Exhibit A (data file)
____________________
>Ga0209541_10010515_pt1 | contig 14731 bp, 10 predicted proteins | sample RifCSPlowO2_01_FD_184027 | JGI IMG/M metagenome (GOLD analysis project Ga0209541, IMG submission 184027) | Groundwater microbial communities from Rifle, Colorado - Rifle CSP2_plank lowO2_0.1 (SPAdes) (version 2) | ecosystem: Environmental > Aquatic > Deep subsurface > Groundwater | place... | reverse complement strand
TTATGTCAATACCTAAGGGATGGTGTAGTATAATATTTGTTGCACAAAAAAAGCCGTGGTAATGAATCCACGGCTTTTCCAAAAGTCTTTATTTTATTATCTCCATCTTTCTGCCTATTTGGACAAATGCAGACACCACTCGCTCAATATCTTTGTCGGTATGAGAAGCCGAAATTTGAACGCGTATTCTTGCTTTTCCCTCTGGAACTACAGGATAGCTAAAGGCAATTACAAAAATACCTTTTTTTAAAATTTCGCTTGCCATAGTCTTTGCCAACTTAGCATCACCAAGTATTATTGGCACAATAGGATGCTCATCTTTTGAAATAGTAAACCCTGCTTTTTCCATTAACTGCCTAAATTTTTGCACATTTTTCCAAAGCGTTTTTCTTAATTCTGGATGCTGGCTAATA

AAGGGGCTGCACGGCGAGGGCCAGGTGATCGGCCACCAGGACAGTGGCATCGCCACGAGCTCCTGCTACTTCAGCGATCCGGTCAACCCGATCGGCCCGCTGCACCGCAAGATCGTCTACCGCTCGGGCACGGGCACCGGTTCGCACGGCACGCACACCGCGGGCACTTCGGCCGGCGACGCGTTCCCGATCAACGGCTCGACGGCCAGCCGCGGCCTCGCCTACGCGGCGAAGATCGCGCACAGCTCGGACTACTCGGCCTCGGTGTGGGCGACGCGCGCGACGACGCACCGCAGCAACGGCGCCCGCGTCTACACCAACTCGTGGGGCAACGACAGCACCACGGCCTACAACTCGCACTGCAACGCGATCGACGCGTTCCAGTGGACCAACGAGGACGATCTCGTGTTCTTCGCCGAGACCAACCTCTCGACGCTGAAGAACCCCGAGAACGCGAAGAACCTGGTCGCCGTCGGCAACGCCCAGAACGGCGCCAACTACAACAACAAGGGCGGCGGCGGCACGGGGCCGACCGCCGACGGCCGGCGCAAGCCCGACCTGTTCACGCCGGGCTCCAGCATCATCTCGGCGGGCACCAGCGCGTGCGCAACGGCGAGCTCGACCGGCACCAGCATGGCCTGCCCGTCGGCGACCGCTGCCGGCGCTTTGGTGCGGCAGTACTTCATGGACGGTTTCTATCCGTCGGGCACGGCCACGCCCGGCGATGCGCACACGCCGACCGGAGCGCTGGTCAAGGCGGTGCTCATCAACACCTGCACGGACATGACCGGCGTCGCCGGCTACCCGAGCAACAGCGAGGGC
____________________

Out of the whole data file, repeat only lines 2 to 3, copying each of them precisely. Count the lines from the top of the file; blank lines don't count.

TTATGTCAATACCTAAGGGATGGTGTAGTATAATATTTGTTGCACAAAAAAAGCCGTGGTAATGAATCCACGGCTTTTCCAAAAGTCTTTATTTTATTATCTCCATCTTTCTGCCTATTTGGACAAATGCAGACACCACTCGCTCAATATCTTTGTCGGTATGAGAAGCCGAAATTTGAACGCGTATTCTTGCTTTTCCCTCTGGAACTACAGGATAGCTAAAGGCAATTACAAAAATACCTTTTTTTAAAATTTCGCTTGCCATAGTCTTTGCCAACTTAGCATCACCAAGTATTATTGGCACAATAGGATGCTCATCTTTTGAAATAGTAAACCCTGCTTTTTCCATTAACTGCCTAAATTTTTGCACATTTTTCCAAAGCGTTTTTCTTAATTCTGGATGCTGGCTAATA

AAGGGGCTGCACGGCGAGGGCCAGGTGATCGGCCACCAGGACAGTGGCATCGCCACGAGCTCCTGCTACTTCAGCGATCCGGTCAACCCGATCGGCCCGCTGCACCGCAAGATCGTCTACCGCTCGGGCACGGGCACCGGTTCGCACGGCACGCACACCGCGGGCACTTCGGCCGGCGACGCGTTCCCGATCAACGGCTCGACGGCCAGCCGCGGCCTCGCCTACGCGGCGAAGATCGCGCACAGCTCGGACTACTCGGCCTCGGTGTGGGCGACGCGCGCGACGACGCACCGCAGCAACGGCGCCCGCGTCTACACCAACTCGTGGGGCAACGACAGCACCACGGCCTACAACTCGCACTGCAACGCGATCGACGCGTTCCAGTGGACCAACGAGGACGATCTCGTGTTCTTCGCCGAGACCAACCTCTCGACGCTGAAGAACCCCGAGAACGCGAAGAACCTGGTCGCCGTCGGCAACGCCCAGAACGGCGCCAACTACAACAACAAGGGCGGCGGCGGCACGGGGCCGACCGCCGACGGCCGGCGCAAGCCCGACCTGTTCACGCCGGGCTCCAGCATCATCTCGGCGGGCACCAGCGCGTGCGCAACGGCGAGCTCGACCGGCACCAGCATGGCCTGCCCGTCGGCGACCGCTGCCGGCGCTTTGGTGCGGCAGTACTTCATGGACGGTTTCTATCCGTCGGGCACGGCCACGCCCGGCGATGCGCACACGCCGACCGGAGCGCTGGTCAAGGCGGTGCTCATCAACACCTGCACGGACATGACCGGCGTCGCCGGCTACCCGAGCAACAGCGAGGGC